Tag Archives: quotes

Monday Meditation: Clear your soul

16 Sep

As I was flipping through the October issue of Runner’s World, I came across this little pearl of running wisdom and had an instantaneous reaction of, “YES!”

“When you’ve had the perfect run, you’ve cleared your soul.”

– Pat Monahan, lead singer of Train

You know those kinds of runs. The kind where you head out with so much weighing on you that you feel heavy and anxious but return radiating light and peace. Somehow the run smoothed out the worry lines on your forehead, eased the tension in your body, and shed the burdens from your core. You are cleansed through your physical efforts, freed.

Running can take you on so many journeys, but the most important is the one within yourself. A run (especially a long one) can become a confessional where your truths are revealed in every step and through every breath. That suffering naturally releases as the miles tick away and you simply let go.

Yes, that is the perfect run.

Happy running!

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Monday Meditation: Running is the answer

2 Sep

Here we are ending a long weekend in observation of Labor Day. I hope everyone enjoyed their last official weekend of Summer. To set the week off right, I just wanted to stop in and offer a quote to meditate on. Due to its simplicity, I’m going to leave the interpretation to you:

“For every runner who tours the world running marathons, there are thousands who run to hear the leaves and listen to the rain, and look to the day when it is suddenly as easy as a bird in flight. For them, sport is not a test but a therapy, not a trial but a reward, not a question but an answer.

Dr. George Sheehan, Getting Fit and Feeling Great

Now, get out there and run. 😉

Monday Meditation: Attitude

26 Aug

We’ve all heard it before – “Attitude is everything.” I beg to differ, but only slightly. I’m really not a fan of absolutes, so I will modify that to say that attitude is a major influence on how we experience all things in life. The perspective we choose to take affects the way we feel, which in turn guides our behavior. It’s Psychology 101.

“Our attitudes control our lives. Attitudes are a secret power working twenty-four hours a day, for good or bad. It is of paramount importance that we know how to harness and control this great force.”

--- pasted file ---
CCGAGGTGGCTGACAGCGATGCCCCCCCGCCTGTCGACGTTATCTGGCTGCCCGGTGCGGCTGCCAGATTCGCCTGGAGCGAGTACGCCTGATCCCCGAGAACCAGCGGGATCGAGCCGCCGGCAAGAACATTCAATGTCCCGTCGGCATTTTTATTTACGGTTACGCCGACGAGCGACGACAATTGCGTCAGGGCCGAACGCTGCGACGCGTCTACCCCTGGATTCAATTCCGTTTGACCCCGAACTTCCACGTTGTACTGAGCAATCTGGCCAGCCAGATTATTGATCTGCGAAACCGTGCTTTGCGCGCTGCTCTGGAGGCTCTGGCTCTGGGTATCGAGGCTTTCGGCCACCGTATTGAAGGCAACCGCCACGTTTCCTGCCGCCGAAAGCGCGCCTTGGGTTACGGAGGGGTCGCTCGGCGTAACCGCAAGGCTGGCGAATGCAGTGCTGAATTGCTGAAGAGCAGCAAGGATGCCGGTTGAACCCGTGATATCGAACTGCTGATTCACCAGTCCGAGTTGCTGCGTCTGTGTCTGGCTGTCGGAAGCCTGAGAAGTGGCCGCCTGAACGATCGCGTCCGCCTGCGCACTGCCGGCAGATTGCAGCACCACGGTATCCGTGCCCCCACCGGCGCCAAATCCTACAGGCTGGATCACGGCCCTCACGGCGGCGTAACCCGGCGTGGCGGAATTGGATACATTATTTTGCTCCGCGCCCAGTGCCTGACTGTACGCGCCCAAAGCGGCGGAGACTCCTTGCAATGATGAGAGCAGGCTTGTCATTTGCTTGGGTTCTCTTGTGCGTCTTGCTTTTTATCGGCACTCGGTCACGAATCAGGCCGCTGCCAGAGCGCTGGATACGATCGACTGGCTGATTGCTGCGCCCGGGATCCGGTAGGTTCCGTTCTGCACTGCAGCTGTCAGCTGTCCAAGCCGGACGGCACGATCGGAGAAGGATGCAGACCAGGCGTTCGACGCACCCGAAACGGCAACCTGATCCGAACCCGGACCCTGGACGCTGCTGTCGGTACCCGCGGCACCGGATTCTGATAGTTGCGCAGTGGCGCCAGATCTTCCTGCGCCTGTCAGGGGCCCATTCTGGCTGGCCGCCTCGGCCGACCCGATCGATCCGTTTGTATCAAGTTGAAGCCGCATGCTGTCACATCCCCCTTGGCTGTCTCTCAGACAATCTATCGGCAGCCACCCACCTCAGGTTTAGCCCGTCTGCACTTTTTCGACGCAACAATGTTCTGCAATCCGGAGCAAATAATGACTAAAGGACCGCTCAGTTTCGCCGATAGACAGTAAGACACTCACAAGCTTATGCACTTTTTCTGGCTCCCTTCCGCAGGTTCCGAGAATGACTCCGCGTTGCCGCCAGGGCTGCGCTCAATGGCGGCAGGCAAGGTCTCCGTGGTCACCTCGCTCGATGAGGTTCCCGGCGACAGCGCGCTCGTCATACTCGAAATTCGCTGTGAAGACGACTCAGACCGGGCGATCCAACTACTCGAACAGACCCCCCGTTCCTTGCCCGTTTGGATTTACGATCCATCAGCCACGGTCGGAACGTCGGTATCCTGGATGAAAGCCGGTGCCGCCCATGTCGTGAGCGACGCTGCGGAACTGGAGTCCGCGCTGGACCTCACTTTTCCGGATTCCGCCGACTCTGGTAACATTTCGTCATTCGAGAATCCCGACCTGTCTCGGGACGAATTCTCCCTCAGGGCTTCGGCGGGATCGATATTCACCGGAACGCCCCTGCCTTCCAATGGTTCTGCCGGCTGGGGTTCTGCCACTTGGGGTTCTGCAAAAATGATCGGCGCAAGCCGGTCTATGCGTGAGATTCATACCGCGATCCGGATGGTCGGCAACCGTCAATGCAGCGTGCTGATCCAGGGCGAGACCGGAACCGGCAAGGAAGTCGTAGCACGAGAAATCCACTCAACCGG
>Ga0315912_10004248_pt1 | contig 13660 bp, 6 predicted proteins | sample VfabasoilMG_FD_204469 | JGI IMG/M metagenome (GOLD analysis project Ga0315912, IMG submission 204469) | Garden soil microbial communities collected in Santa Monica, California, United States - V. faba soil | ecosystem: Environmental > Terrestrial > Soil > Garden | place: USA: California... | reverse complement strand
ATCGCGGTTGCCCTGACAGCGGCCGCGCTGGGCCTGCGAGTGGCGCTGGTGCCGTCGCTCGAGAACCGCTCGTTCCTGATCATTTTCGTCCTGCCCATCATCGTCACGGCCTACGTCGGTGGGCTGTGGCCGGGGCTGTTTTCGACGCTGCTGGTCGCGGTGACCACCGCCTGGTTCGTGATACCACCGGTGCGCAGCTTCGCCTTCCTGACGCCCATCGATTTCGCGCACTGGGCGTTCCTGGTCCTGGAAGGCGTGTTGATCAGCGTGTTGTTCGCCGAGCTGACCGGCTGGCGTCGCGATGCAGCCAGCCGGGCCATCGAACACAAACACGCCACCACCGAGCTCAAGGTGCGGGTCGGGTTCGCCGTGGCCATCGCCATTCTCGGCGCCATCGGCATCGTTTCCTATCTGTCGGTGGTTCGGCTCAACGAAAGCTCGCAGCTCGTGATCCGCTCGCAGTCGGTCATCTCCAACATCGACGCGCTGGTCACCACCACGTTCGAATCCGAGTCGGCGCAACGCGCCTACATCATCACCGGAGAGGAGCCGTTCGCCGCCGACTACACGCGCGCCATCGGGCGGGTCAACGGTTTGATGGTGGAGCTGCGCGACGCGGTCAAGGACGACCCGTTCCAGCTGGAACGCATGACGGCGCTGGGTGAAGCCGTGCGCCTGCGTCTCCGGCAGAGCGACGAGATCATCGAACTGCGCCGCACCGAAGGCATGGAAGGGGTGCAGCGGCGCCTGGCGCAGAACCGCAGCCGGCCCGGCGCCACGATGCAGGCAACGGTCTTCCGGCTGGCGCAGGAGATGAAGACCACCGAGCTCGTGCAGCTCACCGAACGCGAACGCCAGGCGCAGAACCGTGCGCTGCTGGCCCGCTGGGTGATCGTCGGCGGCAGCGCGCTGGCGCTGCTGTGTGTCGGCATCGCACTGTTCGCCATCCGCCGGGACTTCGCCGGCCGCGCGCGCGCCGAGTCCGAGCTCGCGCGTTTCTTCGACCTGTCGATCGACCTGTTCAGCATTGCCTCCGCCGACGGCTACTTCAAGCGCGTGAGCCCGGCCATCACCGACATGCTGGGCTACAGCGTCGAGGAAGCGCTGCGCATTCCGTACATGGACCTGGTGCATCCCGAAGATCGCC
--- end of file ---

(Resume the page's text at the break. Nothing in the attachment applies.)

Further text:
– Tom Blandi, French author

Have you ever noticed that your frame of mind before a run has a big impact on how the run goes? If attitude influences all aspects of our lives, then running is most certainly not exempt from its forces. The beliefs you hold about running, yourself as a runner, racing, and other runners will reveal themselves loud and clear in various ways. You will see it in your self-image, in your enjoyment of the run, in your performance, and in your relationships (or reputation) with other runners.

(Pay no attention to that guy resting on the sculpture there. Source)

A realistic and positive attitude both motivates and enables you to set and reach running goals. Keep in mind the way you to talk to yourself about yourself. No, that’s not a typo. The nature of our self-talk is key in determining attitude. Beliefs about your ability and potential can be that edge you are trying to obtain to get that PR, go the distance, sign up for a race, or improve your pace.

Don’t forget about your attitude toward running itself. Those that constantly gripe about how much they *hate* running are not likely to ever have a chance of enjoying it let alone achieve positive results. You don’t have to be in love with running to be successful, but you will need to be open to the full experience. Also, consider your reasons for entering races. Are you looking solely to beat others or are you striving for individual accomplishments? Where you fall on that spectrum matters.

Lastly, look at how you perceive and interact with other runners. Just as negative judgments hurt your own performance, turning that attitude toward others will surely keep you on the margins of runnerhood. The running community is largely one of the most welcoming I have encountered and it is this collectively positive attitude that sets it apart from others. We tend to stick together and lift each other up rather than bringing them down.

Take some time to evaluate your attitude. If you find that you’re holding onto negativity, have no fear. It’s not permanent.

Question for you: How has attitude impacted your running?